Savoca shuns labels, focuses on the music

Folk and more in Moab: Audience favorites from 2003 return

By Lisa Church
Special to The Tribune
Salt Lake Tribune

MOAB - Karen Savoca freely admits that her music is difficult to describe.

   The rhythms and vocal stylings of Savoca and partner/guitarist Pete Heitzman have been branded rock, jazz, pop and blues, and they have made a name for themselves on the contemporary folk music circuit. But none of those labels completely captures the complexity of the music, or the breadth and range of Savoca's singing.

   "My favorite is one guy who called us 'heavy petal,' " Savoca says with a husky laugh reminiscent of a well-worn blues record. "It doesn't really just fit into one genre. It's been a bit difficult for us really. Our music is a blend of a lot of different things. It's good music. You try to say that without sounding, well, immodest."

   While Savoca and Heitzman's music can't be pigeonhold, that hasn't stopped audiences from embracing them, as their experience at the 2003 Moab Folk Music Festival attests. Area residents responded so positively to the duo's performance last year that festival organizer Melissa Schmaedick invited them back for 2004. Schmaedick named Savoca and Heitzman the first winners of the "People's Choice Award," an annual honor that will be bestowed on one performer or group each year

   "People just loved them," Schmaedick says. "I was thrilled to see the audience response. And later, so many people asked if they were coming back this year, it planted the seed for the People's Choice Award. I decided to let the local community choose one performer that I will invite back for the following year."

   Schmaedick says Savoca "has a voice that's bigger than the venue she's playing in, and audience feels a strong connection with the duo.

   Savoca describes the award as an "honor."

   "It's really sweet," she says. "I feel like I've been crowned Miss Congeniality or something. We're absolutely honored to be invited back."

   And, she says, the appreciation is mutual.

   "They're my dream audience," she says of the Moab crowd. "They want to laugh. They want to dance. They're just jumping right into that boat and are ready to go with us all the way through the performance."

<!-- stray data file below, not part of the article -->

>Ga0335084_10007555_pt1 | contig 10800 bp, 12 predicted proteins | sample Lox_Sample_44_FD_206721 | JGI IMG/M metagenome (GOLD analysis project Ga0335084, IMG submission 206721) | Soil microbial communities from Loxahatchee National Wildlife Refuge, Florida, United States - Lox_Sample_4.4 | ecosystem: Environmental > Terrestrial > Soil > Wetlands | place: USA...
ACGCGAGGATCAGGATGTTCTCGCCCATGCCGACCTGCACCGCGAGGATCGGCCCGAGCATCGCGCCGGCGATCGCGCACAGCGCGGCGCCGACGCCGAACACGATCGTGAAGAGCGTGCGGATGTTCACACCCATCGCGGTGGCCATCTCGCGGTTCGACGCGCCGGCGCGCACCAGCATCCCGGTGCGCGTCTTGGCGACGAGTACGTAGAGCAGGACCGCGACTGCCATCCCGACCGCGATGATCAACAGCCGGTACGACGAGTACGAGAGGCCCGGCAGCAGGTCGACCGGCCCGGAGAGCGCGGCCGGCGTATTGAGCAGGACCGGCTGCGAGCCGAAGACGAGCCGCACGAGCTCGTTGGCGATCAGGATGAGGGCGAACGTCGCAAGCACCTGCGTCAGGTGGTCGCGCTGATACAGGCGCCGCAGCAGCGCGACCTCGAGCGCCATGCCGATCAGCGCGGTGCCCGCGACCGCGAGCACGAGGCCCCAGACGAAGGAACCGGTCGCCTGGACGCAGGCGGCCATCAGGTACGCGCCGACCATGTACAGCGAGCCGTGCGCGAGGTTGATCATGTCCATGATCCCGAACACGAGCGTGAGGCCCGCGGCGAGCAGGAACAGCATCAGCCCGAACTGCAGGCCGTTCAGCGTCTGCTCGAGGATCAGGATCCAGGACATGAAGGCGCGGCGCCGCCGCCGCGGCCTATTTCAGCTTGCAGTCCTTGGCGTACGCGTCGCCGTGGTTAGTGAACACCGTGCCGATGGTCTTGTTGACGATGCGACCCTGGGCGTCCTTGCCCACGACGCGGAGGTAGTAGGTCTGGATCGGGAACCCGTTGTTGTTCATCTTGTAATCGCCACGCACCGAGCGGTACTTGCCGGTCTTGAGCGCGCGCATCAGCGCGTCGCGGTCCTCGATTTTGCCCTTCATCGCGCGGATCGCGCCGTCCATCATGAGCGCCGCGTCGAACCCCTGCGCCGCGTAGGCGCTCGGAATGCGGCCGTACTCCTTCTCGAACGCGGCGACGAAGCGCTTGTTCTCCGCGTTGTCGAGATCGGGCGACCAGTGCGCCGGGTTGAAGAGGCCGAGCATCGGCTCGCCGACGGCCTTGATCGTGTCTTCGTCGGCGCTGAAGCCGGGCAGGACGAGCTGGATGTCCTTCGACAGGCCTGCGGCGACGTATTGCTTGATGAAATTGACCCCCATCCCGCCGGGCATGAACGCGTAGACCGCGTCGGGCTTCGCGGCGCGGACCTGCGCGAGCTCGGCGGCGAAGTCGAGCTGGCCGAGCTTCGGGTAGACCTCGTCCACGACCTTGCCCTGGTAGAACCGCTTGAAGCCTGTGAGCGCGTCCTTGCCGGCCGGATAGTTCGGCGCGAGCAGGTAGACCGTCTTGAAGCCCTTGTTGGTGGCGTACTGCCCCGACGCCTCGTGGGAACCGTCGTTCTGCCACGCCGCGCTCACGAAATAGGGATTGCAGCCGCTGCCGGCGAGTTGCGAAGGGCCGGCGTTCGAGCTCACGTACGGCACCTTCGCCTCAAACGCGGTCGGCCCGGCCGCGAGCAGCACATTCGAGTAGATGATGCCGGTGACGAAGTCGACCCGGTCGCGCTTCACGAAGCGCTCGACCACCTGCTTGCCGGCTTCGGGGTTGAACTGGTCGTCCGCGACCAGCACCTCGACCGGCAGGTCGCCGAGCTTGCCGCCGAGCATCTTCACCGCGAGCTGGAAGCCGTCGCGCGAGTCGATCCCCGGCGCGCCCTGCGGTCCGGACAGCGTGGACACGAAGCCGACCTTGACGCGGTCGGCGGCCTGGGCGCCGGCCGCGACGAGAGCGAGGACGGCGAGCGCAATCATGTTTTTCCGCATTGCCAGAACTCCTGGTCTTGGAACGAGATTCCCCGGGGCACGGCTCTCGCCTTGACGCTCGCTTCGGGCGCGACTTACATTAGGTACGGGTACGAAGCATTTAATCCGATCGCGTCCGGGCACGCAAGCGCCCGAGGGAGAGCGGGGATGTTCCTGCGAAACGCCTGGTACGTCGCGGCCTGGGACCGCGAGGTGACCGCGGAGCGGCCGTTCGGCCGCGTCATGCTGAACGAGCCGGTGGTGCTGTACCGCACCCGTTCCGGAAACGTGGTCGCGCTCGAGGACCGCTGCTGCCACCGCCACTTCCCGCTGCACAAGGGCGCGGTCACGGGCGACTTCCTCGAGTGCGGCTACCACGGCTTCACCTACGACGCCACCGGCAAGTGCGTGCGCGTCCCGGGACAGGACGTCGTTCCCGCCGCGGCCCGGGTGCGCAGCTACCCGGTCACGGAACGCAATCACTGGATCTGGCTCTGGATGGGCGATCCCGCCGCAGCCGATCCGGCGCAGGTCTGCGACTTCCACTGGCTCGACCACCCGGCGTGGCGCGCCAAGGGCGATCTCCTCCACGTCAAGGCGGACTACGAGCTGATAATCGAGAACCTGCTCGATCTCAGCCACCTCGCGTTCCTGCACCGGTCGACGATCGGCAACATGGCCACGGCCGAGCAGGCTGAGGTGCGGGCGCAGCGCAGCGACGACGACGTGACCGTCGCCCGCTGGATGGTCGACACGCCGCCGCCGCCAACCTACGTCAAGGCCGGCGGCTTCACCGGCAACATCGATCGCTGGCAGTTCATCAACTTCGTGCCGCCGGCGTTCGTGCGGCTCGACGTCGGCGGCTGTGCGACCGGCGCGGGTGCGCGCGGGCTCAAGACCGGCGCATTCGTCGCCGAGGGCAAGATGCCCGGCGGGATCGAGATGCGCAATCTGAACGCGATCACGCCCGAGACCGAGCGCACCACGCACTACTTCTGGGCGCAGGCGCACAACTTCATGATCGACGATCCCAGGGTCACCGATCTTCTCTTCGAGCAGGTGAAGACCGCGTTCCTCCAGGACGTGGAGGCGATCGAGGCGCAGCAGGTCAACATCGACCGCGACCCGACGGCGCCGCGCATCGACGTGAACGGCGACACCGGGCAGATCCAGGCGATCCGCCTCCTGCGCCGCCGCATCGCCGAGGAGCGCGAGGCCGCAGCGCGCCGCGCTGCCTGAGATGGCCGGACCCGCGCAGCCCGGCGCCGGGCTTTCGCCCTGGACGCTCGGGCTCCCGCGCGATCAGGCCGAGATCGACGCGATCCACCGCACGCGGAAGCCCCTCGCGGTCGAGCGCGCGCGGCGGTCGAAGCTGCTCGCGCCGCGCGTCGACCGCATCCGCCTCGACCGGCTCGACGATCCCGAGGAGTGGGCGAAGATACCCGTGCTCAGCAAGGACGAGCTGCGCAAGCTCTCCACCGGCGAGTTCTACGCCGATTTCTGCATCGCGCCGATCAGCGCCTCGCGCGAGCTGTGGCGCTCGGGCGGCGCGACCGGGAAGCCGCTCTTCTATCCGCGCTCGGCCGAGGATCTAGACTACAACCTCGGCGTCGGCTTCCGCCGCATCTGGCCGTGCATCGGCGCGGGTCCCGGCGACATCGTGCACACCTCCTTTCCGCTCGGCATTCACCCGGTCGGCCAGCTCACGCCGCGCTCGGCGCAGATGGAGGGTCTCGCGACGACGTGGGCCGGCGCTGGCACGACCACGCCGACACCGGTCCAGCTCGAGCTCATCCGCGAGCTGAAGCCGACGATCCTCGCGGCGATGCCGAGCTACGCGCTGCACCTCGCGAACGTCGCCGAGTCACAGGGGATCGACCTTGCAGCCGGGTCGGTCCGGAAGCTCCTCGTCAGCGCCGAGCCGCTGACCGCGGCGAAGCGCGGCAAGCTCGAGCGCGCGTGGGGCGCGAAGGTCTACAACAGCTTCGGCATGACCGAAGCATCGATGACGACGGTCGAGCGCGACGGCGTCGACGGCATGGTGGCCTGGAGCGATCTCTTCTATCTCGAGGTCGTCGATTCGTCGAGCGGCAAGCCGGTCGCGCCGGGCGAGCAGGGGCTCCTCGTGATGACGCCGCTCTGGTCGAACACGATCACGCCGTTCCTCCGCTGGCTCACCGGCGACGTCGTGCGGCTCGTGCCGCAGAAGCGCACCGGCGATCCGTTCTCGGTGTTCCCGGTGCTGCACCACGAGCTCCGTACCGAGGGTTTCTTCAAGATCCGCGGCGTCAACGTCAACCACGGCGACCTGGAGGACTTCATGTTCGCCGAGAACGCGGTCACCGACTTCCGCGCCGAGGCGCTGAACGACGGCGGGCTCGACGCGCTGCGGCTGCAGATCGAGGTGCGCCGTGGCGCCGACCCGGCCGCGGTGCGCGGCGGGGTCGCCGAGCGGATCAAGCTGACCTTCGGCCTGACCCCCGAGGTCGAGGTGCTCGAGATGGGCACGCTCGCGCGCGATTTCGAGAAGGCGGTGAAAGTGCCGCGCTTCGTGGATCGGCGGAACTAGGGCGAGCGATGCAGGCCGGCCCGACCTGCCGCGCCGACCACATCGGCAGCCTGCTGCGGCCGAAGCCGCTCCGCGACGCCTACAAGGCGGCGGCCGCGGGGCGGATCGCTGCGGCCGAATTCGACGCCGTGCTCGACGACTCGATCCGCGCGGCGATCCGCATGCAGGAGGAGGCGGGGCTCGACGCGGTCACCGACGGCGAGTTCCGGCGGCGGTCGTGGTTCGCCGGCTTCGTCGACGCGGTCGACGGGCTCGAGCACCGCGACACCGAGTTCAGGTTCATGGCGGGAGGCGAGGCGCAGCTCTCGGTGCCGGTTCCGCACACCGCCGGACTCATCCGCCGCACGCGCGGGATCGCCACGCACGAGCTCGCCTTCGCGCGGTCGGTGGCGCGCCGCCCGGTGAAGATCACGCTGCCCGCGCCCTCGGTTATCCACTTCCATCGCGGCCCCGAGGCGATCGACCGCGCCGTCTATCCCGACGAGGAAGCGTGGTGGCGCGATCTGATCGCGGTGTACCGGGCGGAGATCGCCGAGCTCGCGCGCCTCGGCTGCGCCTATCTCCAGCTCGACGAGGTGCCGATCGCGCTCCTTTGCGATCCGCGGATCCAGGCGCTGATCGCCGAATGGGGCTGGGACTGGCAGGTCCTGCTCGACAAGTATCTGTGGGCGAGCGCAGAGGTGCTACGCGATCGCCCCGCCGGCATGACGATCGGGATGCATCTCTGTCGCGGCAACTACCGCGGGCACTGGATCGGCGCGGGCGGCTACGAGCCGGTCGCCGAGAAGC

That kind of energy and enthusiasm is important to Savoca and Heitzman. For them, the audience is the mysterious unknown in any performance.

   "I always just hope they're open and they're willing to go with you," Savoca says. "Whether you're being silly and want them to sing along, or whether you're doing an intense emotional song and you feel them right there. The place you want to get to is kind of like leaving your body. You're more likely to get there when an audience is great."

   Folk music audiences have been very receptive, she says. But the folk music label also has drawbacks.

   "It had a narrow definition for a while. Sometimes people hear 'folk music' and it turns them off. They think it's going to be someone strumming a guitar and singing political songs all night or something," she says. "Today, the folk world seems very open to a lot of different styles of music."

   The daughter of a big band vocalist, Savoca was raised in a household always filled with music.

   "My mother's favorite singer was Sarah Vaughan, but we also listened to a lot of rhythm and blues and blues singers," she says. "I feel really grateful for that."

   Music, she says, gives her a way to express herself, her feelings and desires. It also creates a powerful bond that can unite people who otherwise share little in common.

   "What's so beautiful about music is that it connects people," Savoca says.

   The best compliments she receives come from audience members who say her music helped them forget their troubles.

   "I know that when it really works, music can help people," she says. "It can really heal. It makes us feel better."

 -- Lisa Church

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